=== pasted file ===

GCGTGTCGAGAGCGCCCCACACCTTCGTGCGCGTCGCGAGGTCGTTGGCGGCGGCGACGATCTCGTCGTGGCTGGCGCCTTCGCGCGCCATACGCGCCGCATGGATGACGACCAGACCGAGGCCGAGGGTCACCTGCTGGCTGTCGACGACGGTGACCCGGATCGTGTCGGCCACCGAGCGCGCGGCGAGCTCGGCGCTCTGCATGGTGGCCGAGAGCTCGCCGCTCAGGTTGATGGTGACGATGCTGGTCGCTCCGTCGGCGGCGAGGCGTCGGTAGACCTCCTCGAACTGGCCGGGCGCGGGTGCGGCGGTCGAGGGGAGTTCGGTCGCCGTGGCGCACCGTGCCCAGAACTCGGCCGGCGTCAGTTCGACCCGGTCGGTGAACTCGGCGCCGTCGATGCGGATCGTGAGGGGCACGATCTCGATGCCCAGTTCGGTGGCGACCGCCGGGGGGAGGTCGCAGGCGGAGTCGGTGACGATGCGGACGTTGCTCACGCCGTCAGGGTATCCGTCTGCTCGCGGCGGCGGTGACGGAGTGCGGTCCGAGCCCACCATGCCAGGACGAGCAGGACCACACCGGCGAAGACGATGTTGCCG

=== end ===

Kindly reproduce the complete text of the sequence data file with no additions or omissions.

GCGTGTCGAGAGCGCCCCACACCTTCGTGCGCGTCGCGAGGTCGTTGGCGGCGGCGACGATCTCGTCGTGGCTGGCGCCTTCGCGCGCCATACGCGCCGCATGGATGACGACCAGACCGAGGCCGAGGGTCACCTGCTGGCTGTCGACGACGGTGACCCGGATCGTGTCGGCCACCGAGCGCGCGGCGAGCTCGGCGCTCTGCATGGTGGCCGAGAGCTCGCCGCTCAGGTTGATGGTGACGATGCTGGTCGCTCCGTCGGCGGCGAGGCGTCGGTAGACCTCCTCGAACTGGCCGGGCGCGGGTGCGGCGGTCGAGGGGAGTTCGGTCGCCGTGGCGCACCGTGCCCAGAACTCGGCCGGCGTCAGTTCGACCCGGTCGGTGAACTCGGCGCCGTCGATGCGGATCGTGAGGGGCACGATCTCGATGCCCAGTTCGGTGGCGACCGCCGGGGGGAGGTCGCAGGCGGAGTCGGTGACGATGCGGACGTTGCTCACGCCGTCAGGGTATCCGTCTGCTCGCGGCGGCGGTGACGGAGTGCGGTCCGAGCCCACCATGCCAGGACGAGCAGGACCACACCGGCGAAGACGATGTTGCCG